What makes your wearable tick? How does your fitness tracker do anything at all? Want to know what's inside a FitBit? To understand, you’ll need to know what's inside the device and what those things do.
We’ll take you through the data flow inside the fitness tracker, and how it finally gets to you in a form you can process. Just a caveat, some wearables depending on their complexity, may include more stages than are described here. However, by and large, most fitness trackers perform all these steps.
There are five main components of a fitness tracker, three of which are critical in collecting and transferring the data, and two that are critical for keeping the sensor going.
Stage 1 - Sensor Detection
In the beginning, there was nothing. Nothing but data. Then you moved, and instantly, tiny mechanical systems begin to collect, calibrate, and convert, beginning the first step of the activity/motion recognition process.
The muscles of the device, motion sensors detect an analog signal and convert it to a digital signal through an analog to digital converter (ADC). Sensors can include accelerometers, gyroscopes, magnetometers, barometers, heart rate sensors and more.
In an accelerometer, one method of detecting the signal consists of measuring the difference in the electrical charge between a mass that has moved due to acceleration and a stationary object.
Accelerometers and gyroscopes are present in almost all wearables, with heart rate monitors popular at the higher-end, while magnetometers and barometers, though less common, are rapidly gaining in popularity.
Stage 2 - Microcontroller Calculations
The brains of the group, the microcontroller houses the software that allows your movements to be tracked. The sensor feeds the microcontroller fresh motion data, which then digests the data using its motion algorithms and spits out information in a form that can be processed by us. This usually takes the form of frequency graphs.
In more complex wearables, the microcontroller may contain sensor fusion capabilities. These allow it to combine the signals from two different sensors, like an accelerometer and a magnetometer and provide more accurate data.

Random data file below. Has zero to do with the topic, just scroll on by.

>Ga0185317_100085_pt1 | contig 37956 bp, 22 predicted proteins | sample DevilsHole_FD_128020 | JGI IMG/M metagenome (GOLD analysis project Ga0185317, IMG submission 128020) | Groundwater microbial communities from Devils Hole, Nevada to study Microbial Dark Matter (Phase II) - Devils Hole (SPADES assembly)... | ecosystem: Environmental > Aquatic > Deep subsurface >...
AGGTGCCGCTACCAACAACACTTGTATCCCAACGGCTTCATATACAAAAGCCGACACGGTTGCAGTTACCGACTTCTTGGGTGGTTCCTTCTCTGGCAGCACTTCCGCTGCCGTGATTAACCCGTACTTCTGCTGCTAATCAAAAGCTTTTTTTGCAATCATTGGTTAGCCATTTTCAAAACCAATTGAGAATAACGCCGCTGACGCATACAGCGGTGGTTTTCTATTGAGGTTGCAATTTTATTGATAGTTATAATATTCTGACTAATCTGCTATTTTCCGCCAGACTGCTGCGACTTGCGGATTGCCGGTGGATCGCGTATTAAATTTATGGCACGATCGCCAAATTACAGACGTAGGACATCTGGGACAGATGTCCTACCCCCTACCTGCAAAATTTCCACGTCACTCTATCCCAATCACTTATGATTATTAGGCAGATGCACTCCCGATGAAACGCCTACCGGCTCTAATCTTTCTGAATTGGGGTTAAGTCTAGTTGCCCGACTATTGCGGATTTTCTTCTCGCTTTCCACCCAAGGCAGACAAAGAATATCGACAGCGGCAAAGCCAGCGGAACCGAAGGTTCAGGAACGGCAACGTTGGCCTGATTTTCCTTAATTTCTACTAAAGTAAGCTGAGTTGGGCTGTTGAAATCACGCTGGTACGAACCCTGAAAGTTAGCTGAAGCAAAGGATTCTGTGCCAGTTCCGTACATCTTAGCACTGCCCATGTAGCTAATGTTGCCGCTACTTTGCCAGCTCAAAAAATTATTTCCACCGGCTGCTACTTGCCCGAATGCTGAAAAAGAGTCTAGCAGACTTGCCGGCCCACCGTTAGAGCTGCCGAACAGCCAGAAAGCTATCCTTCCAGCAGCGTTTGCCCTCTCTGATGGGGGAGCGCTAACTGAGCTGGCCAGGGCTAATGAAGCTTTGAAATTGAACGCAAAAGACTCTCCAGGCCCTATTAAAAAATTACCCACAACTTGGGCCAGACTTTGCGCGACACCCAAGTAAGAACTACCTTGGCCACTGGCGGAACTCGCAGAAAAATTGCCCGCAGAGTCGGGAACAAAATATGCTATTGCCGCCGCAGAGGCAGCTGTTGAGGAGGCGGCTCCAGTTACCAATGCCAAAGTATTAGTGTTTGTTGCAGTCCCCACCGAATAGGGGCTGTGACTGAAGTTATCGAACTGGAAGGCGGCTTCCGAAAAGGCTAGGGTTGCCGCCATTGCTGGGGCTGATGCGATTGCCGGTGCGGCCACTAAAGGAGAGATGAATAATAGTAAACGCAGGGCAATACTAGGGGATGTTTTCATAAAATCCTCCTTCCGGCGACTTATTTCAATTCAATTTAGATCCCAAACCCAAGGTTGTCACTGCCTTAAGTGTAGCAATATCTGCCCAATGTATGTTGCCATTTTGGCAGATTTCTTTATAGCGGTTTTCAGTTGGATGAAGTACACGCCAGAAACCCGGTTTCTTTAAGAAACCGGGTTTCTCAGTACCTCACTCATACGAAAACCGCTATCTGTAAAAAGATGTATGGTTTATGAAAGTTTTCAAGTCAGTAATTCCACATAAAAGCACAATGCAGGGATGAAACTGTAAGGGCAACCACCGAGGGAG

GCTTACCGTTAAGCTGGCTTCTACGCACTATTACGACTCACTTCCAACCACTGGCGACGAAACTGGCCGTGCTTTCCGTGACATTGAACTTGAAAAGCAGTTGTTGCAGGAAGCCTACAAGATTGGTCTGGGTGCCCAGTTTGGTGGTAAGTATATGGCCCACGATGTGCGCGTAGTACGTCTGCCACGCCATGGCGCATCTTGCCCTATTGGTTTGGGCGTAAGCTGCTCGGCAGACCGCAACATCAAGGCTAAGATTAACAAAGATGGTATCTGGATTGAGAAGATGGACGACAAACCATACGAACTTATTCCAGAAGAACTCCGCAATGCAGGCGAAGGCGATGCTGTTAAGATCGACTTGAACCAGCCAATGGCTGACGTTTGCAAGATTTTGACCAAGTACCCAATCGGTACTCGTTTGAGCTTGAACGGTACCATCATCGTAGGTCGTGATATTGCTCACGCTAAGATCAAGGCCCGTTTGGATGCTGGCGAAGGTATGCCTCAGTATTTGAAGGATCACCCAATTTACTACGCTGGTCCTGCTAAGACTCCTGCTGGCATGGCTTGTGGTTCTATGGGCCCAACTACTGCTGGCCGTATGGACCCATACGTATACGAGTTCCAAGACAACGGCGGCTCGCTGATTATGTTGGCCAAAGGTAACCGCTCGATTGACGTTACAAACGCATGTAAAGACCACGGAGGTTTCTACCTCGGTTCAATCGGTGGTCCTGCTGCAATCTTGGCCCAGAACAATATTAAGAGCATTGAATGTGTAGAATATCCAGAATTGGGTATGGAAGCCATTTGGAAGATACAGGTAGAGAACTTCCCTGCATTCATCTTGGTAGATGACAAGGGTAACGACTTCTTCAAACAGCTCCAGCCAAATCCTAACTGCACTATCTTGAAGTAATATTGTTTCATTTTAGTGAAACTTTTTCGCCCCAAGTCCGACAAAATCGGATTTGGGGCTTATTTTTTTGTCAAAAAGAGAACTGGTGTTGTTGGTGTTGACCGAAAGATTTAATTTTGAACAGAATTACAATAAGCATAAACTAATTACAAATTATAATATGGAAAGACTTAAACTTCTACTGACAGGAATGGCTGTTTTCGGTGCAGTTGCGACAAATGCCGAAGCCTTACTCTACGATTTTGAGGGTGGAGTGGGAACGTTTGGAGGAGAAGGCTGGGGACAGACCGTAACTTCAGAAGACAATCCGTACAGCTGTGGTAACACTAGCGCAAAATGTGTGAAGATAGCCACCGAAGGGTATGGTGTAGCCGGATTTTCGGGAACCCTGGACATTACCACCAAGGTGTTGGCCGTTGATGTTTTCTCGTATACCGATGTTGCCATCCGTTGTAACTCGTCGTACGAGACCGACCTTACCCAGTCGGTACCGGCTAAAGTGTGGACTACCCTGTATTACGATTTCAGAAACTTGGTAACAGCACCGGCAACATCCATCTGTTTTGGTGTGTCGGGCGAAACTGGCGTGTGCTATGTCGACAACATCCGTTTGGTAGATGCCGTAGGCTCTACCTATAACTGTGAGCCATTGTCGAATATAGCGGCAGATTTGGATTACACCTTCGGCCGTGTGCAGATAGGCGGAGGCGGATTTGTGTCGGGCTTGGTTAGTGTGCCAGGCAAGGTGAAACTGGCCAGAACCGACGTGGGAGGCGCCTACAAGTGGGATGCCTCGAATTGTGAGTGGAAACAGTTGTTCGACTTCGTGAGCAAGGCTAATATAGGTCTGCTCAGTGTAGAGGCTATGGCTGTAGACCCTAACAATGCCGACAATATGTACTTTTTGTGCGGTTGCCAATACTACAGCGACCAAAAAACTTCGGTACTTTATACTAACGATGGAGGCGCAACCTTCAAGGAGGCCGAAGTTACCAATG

Stage 3 - Bluetooth Data Transmission
Your wearable’s going to need some way to transmit data for it to be visualized, and currently, the best way is through a Bluetooth transmitter. Bluetooth’s become popular because of its low power usage and flexibility in how much data can be transferred.
Bluetooth chips come in two types: regular and LE (low energy). LE is more common due to its lower power requirements. Regular Bluetooth is used when a device requires a large amount of data to be transferred and battery life is not an issue.
Stage 4 - Bluetooth Data Reception
A receiving device, like a smartphone or a computer, will then take the bluetooth signal and run it through software in order to display usable and workable data visualisations.
Bluetooth receivers are susceptible to interference from the microcontroller and other external signals such as WiFi signals, radio signals, and even things like air conditioning.
The aim is to have as high a SNR (signal-to-noise ratio) as possible; the higher the ratio, the better the signal. As a result, you should look carefully before selecting your device's bluetooth circuit.
Stage 5 - Battery Power and Charging
Tracking the body’s movements and converting them into computer-readable signals consumes a lot of energy. Your tracker needs a battery that can generate enough energy to power the device for at least a day, and can recharge quickly.
Manufacturers balance higher battery lives with cost, with capabilities ranging from a few hours to more than 6 months. However, improvements in the capabilities of the battery are incremental, with major advances coming from improvements to processors or optimization of battery usage.